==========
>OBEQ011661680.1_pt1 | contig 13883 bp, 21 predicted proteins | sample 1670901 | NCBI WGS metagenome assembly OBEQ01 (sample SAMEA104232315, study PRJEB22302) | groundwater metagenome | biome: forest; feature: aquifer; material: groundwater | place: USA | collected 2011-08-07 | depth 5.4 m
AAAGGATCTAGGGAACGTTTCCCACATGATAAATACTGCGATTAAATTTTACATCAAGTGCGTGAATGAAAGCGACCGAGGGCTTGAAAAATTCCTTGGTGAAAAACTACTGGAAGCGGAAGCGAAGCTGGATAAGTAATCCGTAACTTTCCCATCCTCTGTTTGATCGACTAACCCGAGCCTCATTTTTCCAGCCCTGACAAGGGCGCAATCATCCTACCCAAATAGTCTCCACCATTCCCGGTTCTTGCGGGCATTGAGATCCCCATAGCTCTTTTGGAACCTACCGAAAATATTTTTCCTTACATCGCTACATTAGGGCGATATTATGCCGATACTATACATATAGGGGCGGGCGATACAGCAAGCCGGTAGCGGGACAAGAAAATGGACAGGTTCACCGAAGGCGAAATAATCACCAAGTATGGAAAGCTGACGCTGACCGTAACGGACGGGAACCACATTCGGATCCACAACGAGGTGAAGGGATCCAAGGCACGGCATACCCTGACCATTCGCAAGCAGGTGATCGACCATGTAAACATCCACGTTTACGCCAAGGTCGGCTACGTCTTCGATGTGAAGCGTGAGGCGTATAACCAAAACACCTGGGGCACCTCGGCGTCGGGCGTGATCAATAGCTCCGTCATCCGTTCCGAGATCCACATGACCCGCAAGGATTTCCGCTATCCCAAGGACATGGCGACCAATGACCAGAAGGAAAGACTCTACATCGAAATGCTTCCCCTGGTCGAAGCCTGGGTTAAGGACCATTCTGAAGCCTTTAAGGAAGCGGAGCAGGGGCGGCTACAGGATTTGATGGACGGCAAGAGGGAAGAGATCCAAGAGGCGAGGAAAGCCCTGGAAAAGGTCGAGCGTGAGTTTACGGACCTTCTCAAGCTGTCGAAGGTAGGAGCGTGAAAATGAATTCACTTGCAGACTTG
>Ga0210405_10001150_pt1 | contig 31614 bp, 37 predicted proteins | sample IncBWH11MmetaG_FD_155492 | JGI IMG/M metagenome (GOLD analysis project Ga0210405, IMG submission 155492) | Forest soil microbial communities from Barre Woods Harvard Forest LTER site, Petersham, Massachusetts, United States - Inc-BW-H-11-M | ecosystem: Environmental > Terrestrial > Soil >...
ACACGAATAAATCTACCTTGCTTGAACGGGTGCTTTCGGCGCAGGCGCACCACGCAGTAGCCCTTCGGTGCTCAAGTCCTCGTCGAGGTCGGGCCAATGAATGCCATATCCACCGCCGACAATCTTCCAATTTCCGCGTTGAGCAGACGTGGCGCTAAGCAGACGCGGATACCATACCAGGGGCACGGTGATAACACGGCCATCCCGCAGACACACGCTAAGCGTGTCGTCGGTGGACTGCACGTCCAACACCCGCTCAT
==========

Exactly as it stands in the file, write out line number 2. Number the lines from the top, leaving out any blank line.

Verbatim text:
AAAGGATCTAGGGAACGTTTCCCACATGATAAATACTGCGATTAAATTTTACATCAAGTGCGTGAATGAAAGCGACCGAGGGCTTGAAAAATTCCTTGGTGAAAAACTACTGGAAGCGGAAGCGAAGCTGGATAAGTAATCCGTAACTTTCCCATCCTCTGTTTGATCGACTAACCCGAGCCTCATTTTTCCAGCCCTGACAAGGGCGCAATCATCCTACCCAAATAGTCTCCACCATTCCCGGTTCTTGCGGGCATTGAGATCCCCATAGCTCTTTTGGAACCTACCGAAAATATTTTTCCTTACATCGCTACATTAGGGCGATATTATGCCGATACTATACATATAGGGGCGGGCGATACAGCAAGCCGGTAGCGGGACAAGAAAATGGACAGGTTCACCGAAGGCGAAATAATCACCAAGTATGGAAAGCTGACGCTGACCGTAACGGACGGGAACCACATTCGGATCCACAACGAGGTGAAGGGATCCAAGGCACGGCATACCCTGACCATTCGCAAGCAGGTGATCGACCATGTAAACATCCACGTTTACGCCAAGGTCGGCTACGTCTTCGATGTGAAGCGTGAGGCGTATAACCAAAACACCTGGGGCACCTCGGCGTCGGGCGTGATCAATAGCTCCGTCATCCGTTCCGAGATCCACATGACCCGCAAGGATTTCCGCTATCCCAAGGACATGGCGACCAATGACCAGAAGGAAAGACTCTACATCGAAATGCTTCCCCTGGTCGAAGCCTGGGTTAAGGACCATTCTGAAGCCTTTAAGGAAGCGGAGCAGGGGCGGCTACAGGATTTGATGGACGGCAAGAGGGAAGAGATCCAAGAGGCGAGGAAAGCCCTGGAAAAGGTCGAGCGTGAGTTTACGGACCTTCTCAAGCTGTCGAAGGTAGGAGCGTGAAAATGAATTCACTTGCAGACTTG